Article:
There are three kinds of metaphysical models of a theological mystery—say, Trinity, Incarnation or Transubstantiation:
realistic model: a metaphysical story that is meant to be a true account of what makes the mysterious doctrine be true
potential model: a metaphysical story that is meant to be an epistemically possible account of what makes the mysterious doctrine be true
analogical model: a story that is meant to be an epistemically possible account of what makes something analogous to the mysterious doctrine be true.
For instance, Aquinas’s accounts of the Trinity, Incarnation and Transubstantiation are realistic models: they are meant to be accounts of what indeed makes the doctrines true. Van Inwagen’s relative identity account of the Trinity or his body-snatching account of the resurrection, on the other hand, are only potential models: van Inwagen does not affirm they are true. And the history of the Church is filled with analogical models.
A crucial test of any of these models is this: Imagine that you believe the story to be true, and see if the traditional things that one says about the mystery (in the case of a realistic or potential model), or analogues of them (in the case of an analogical model), sound like reasonable things to say given what one believes.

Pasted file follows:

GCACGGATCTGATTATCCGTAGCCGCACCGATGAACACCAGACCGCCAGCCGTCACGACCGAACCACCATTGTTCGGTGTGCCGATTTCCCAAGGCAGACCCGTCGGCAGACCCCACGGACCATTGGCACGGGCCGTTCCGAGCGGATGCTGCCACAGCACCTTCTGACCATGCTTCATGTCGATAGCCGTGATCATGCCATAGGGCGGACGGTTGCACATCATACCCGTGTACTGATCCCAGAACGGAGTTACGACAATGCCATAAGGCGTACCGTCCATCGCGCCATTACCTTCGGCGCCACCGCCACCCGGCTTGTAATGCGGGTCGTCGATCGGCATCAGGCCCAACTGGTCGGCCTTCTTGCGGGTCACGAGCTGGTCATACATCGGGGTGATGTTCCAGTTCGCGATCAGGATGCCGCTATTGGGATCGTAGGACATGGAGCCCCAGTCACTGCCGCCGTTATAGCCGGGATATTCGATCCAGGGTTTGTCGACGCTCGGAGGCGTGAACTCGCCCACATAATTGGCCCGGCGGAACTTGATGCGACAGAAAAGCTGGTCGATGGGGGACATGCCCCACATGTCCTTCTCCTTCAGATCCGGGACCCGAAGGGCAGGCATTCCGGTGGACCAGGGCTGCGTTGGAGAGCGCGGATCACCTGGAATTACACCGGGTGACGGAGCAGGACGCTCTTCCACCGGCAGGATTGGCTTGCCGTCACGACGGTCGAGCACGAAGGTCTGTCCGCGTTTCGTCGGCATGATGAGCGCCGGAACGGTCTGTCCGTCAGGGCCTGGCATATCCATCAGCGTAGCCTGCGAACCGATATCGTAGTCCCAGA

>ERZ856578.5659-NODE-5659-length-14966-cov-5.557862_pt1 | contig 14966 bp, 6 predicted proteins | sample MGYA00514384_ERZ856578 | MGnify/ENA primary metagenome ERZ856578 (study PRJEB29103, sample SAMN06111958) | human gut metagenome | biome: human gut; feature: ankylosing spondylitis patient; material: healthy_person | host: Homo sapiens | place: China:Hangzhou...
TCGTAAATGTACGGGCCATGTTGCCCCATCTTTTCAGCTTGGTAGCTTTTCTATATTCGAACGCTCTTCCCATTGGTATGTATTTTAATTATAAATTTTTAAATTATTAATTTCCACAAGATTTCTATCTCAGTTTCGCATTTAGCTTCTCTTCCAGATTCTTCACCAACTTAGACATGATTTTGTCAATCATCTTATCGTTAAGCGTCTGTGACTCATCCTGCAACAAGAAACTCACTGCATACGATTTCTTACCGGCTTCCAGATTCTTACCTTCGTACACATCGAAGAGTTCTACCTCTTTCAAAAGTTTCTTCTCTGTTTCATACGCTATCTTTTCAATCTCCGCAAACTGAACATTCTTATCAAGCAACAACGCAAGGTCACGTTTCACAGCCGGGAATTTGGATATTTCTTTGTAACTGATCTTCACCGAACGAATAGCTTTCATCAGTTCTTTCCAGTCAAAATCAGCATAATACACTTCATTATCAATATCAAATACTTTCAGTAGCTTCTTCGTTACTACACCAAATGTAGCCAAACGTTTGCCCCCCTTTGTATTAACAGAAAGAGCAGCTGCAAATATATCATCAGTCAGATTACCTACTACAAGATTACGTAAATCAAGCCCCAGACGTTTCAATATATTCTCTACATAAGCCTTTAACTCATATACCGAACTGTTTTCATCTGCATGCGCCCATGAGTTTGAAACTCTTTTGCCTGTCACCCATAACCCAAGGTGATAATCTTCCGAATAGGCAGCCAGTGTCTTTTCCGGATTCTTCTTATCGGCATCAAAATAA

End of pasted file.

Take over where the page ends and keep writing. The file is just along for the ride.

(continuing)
For instance, consider a time-travel model of the Incarnation. Alice, currently a successful ultramarathoner and brilliant geologist, will live a long and fruitful life. Near the end of her life, she has lost most of her physical and mental powers, and all her knowledge of geology. She uses a time machine to go back to 2020 when she is in her prime. If we thought this story was true, it would be reasonable to find ourselves saying things like:
Alice is a successful ultramarathoner and barely able to walk
Alice understands continental drift and does not not know what magma is
Alice is young and old
Alice is in the pink of health and dying.
These things would sound like a contradiction, but the time-travel story shows they are not. However, these claims are also analogous to claims that constitute an especially mysterious part of the mystery of the Incarnation (and I suppose a mysterious part of a mystery is itself a mystery): Christ suffers and is impassible; Christ is omniscient and does not know everything; Christ is timeless and born around 4 BC.
Of course nobody should think that it’s literally true that the Incarnation is to be accounted for in terms of time travel. But what the analogical model does show is that there are contexts in which it is reasonable to describe a non-contradictory reality in terms that are very similar to the apparently contradictory incarnational claims.